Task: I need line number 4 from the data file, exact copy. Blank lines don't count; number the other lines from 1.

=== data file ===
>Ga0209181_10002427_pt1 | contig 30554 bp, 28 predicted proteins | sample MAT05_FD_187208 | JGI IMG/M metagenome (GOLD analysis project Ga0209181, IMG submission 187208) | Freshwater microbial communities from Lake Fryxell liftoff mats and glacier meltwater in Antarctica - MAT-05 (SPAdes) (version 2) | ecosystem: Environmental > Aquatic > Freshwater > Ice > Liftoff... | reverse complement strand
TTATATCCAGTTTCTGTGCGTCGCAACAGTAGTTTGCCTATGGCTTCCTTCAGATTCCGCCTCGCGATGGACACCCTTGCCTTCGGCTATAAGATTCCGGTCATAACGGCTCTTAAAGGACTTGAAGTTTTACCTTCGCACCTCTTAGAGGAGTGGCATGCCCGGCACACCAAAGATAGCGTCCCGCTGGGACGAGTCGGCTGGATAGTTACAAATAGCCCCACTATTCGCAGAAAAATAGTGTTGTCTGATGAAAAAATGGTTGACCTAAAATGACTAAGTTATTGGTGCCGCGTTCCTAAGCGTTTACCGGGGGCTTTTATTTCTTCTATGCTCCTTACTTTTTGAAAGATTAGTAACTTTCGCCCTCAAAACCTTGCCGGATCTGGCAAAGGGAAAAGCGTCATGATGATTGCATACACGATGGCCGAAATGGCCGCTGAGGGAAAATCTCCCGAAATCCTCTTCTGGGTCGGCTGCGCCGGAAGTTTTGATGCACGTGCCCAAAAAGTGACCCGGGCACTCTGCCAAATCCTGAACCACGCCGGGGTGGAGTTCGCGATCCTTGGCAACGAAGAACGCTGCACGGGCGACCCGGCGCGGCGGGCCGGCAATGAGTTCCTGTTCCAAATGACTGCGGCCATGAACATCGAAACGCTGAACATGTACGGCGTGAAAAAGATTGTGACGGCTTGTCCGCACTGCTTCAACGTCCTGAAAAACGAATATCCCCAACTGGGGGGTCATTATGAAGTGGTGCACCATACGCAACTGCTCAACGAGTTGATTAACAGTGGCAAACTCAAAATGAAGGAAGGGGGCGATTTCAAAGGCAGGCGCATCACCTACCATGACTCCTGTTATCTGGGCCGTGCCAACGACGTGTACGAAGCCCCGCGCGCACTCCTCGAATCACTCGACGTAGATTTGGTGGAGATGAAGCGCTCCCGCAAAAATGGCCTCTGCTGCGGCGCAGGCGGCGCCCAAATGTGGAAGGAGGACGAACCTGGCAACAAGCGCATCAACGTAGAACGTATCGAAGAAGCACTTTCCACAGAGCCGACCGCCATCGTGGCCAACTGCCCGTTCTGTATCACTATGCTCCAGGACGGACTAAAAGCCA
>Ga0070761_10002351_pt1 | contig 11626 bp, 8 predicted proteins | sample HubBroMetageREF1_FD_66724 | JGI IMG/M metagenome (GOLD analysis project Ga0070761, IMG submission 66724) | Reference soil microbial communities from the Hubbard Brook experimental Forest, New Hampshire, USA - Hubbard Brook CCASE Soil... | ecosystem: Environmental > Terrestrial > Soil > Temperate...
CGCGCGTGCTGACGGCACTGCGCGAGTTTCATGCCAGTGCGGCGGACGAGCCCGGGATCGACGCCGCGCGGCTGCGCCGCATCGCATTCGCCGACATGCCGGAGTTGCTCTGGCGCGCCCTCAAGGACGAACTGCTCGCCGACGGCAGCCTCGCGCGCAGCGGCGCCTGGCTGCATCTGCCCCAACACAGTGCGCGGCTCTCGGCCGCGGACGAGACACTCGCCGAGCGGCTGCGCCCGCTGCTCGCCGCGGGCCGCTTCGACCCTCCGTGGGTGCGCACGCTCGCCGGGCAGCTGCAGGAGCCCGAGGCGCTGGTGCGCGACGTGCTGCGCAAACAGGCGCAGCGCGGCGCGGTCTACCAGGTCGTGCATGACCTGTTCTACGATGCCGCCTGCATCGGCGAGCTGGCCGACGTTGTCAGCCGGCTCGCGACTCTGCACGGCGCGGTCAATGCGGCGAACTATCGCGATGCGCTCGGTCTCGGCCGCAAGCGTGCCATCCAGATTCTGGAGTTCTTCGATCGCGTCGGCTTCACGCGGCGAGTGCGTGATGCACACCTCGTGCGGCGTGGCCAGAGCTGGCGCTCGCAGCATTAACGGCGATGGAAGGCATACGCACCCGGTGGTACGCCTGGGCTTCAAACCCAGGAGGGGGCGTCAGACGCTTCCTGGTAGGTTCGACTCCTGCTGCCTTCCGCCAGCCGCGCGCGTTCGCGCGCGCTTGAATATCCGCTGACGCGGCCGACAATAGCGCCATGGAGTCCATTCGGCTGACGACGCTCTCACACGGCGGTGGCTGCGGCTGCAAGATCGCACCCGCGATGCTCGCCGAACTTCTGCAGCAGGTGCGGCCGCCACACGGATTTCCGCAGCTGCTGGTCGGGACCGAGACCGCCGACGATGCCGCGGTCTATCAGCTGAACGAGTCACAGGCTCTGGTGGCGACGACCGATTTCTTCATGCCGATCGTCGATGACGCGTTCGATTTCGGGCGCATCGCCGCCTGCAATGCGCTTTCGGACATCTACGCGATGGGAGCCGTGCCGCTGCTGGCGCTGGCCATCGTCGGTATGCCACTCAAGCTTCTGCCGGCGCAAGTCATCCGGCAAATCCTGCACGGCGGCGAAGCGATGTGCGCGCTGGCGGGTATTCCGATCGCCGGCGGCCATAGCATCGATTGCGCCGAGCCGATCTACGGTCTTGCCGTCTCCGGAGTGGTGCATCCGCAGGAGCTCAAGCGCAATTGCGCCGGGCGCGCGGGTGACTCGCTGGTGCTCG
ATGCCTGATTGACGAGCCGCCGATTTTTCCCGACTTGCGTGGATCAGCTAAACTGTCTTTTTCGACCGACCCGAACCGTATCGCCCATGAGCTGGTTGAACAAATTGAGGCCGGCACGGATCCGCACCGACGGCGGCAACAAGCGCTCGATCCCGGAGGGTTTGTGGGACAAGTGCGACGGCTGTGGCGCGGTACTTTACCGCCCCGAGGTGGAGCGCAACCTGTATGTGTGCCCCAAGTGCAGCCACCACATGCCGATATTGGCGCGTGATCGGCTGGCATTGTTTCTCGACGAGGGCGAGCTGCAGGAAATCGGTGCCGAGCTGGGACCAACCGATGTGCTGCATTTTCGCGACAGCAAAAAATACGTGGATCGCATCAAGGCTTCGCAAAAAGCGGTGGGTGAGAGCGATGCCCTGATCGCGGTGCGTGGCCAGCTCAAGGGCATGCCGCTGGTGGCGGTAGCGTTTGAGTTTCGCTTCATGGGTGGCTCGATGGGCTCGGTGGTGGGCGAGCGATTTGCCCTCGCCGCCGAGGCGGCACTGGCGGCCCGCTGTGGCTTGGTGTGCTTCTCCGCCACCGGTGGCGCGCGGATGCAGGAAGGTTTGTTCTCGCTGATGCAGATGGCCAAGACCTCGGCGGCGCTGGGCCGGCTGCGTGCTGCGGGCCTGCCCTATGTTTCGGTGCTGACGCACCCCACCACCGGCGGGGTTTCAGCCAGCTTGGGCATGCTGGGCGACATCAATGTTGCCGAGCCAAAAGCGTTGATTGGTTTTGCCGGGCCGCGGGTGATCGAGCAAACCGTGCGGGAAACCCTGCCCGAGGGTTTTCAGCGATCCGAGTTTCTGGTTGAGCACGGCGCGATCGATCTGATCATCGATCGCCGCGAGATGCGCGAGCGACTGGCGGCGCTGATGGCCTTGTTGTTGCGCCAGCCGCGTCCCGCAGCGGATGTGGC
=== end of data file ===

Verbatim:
CGCGCGTGCTGACGGCACTGCGCGAGTTTCATGCCAGTGCGGCGGACGAGCCCGGGATCGACGCCGCGCGGCTGCGCCGCATCGCATTCGCCGACATGCCGGAGTTGCTCTGGCGCGCCCTCAAGGACGAACTGCTCGCCGACGGCAGCCTCGCGCGCAGCGGCGCCTGGCTGCATCTGCCCCAACACAGTGCGCGGCTCTCGGCCGCGGACGAGACACTCGCCGAGCGGCTGCGCCCGCTGCTCGCCGCGGGCCGCTTCGACCCTCCGTGGGTGCGCACGCTCGCCGGGCAGCTGCAGGAGCCCGAGGCGCTGGTGCGCGACGTGCTGCGCAAACAGGCGCAGCGCGGCGCGGTCTACCAGGTCGTGCATGACCTGTTCTACGATGCCGCCTGCATCGGCGAGCTGGCCGACGTTGTCAGCCGGCTCGCGACTCTGCACGGCGCGGTCAATGCGGCGAACTATCGCGATGCGCTCGGTCTCGGCCGCAAGCGTGCCATCCAGATTCTGGAGTTCTTCGATCGCGTCGGCTTCACGCGGCGAGTGCGTGATGCACACCTCGTGCGGCGTGGCCAGAGCTGGCGCTCGCAGCATTAACGGCGATGGAAGGCATACGCACCCGGTGGTACGCCTGGGCTTCAAACCCAGGAGGGGGCGTCAGACGCTTCCTGGTAGGTTCGACTCCTGCTGCCTTCCGCCAGCCGCGCGCGTTCGCGCGCGCTTGAATATCCGCTGACGCGGCCGACAATAGCGCCATGGAGTCCATTCGGCTGACGACGCTCTCACACGGCGGTGGCTGCGGCTGCAAGATCGCACCCGCGATGCTCGCCGAACTTCTGCAGCAGGTGCGGCCGCCACACGGATTTCCGCAGCTGCTGGTCGGGACCGAGACCGCCGACGATGCCGCGGTCTATCAGCTGAACGAGTCACAGGCTCTGGTGGCGACGACCGATTTCTTCATGCCGATCGTCGATGACGCGTTCGATTTCGGGCGCATCGCCGCCTGCAATGCGCTTTCGGACATCTACGCGATGGGAGCCGTGCCGCTGCTGGCGCTGGCCATCGTCGGTATGCCACTCAAGCTTCTGCCGGCGCAAGTCATCCGGCAAATCCTGCACGGCGGCGAAGCGATGTGCGCGCTGGCGGGTATTCCGATCGCCGGCGGCCATAGCATCGATTGCGCCGAGCCGATCTACGGTCTTGCCGTCTCCGGAGTGGTGCATCCGCAGGAGCTCAAGCGCAATTGCGCCGGGCGCGCGGGTGACTCGCTGGTGCTCG